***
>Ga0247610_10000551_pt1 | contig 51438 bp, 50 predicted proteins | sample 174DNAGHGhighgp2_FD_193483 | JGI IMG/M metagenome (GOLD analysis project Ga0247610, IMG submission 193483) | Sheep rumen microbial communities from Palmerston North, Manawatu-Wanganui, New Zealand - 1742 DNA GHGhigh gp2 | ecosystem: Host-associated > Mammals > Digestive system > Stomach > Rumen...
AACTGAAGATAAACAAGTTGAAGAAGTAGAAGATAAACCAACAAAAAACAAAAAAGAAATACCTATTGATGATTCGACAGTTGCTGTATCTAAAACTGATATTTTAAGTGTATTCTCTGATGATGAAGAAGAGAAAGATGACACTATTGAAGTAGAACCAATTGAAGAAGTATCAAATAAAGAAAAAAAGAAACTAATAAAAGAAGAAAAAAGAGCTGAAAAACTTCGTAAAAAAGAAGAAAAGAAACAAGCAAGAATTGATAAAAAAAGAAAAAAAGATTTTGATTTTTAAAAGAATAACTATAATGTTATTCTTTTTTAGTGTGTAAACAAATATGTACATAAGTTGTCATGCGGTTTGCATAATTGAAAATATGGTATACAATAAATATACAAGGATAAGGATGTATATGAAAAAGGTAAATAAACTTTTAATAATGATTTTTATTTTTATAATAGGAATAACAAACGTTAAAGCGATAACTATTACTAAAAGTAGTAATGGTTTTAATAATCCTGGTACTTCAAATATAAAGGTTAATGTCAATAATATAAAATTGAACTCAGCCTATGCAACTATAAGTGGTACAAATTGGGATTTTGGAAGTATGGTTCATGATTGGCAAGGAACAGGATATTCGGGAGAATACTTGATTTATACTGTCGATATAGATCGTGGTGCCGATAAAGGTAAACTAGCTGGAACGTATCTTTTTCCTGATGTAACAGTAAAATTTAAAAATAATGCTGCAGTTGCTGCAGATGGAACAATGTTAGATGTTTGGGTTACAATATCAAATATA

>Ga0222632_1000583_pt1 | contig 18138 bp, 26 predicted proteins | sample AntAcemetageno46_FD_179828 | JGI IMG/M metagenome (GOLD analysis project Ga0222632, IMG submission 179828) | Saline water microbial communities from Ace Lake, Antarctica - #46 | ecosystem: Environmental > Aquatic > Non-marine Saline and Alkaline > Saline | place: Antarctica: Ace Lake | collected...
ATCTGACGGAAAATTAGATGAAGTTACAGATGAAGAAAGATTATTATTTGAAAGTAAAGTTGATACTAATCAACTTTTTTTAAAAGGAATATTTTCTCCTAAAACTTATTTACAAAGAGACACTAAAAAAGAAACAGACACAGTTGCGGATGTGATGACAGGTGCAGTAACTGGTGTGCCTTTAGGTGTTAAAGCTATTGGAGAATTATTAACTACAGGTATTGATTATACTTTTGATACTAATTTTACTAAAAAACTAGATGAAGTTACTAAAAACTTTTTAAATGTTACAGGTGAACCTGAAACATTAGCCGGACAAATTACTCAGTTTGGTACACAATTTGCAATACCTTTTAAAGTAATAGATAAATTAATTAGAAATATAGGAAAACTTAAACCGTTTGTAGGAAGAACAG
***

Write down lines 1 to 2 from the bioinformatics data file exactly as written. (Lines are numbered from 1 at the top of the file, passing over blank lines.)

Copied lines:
>Ga0247610_10000551_pt1 | contig 51438 bp, 50 predicted proteins | sample 174DNAGHGhighgp2_FD_193483 | JGI IMG/M metagenome (GOLD analysis project Ga0247610, IMG submission 193483) | Sheep rumen microbial communities from Palmerston North, Manawatu-Wanganui, New Zealand - 1742 DNA GHGhigh gp2 | ecosystem: Host-associated > Mammals > Digestive system > Stomach > Rumen...
AACTGAAGATAAACAAGTTGAAGAAGTAGAAGATAAACCAACAAAAAACAAAAAAGAAATACCTATTGATGATTCGACAGTTGCTGTATCTAAAACTGATATTTTAAGTGTATTCTCTGATGATGAAGAAGAGAAAGATGACACTATTGAAGTAGAACCAATTGAAGAAGTATCAAATAAAGAAAAAAAGAAACTAATAAAAGAAGAAAAAAGAGCTGAAAAACTTCGTAAAAAAGAAGAAAAGAAACAAGCAAGAATTGATAAAAAAAGAAAAAAAGATTTTGATTTTTAAAAGAATAACTATAATGTTATTCTTTTTTAGTGTGTAAACAAATATGTACATAAGTTGTCATGCGGTTTGCATAATTGAAAATATGGTATACAATAAATATACAAGGATAAGGATGTATATGAAAAAGGTAAATAAACTTTTAATAATGATTTTTATTTTTATAATAGGAATAACAAACGTTAAAGCGATAACTATTACTAAAAGTAGTAATGGTTTTAATAATCCTGGTACTTCAAATATAAAGGTTAATGTCAATAATATAAAATTGAACTCAGCCTATGCAACTATAAGTGGTACAAATTGGGATTTTGGAAGTATGGTTCATGATTGGCAAGGAACAGGATATTCGGGAGAATACTTGATTTATACTGTCGATATAGATCGTGGTGCCGATAAAGGTAAACTAGCTGGAACGTATCTTTTTCCTGATGTAACAGTAAAATTTAAAAATAATGCTGCAGTTGCTGCAGATGGAACAATGTTAGATGTTTGGGTTACAATATCAAATATA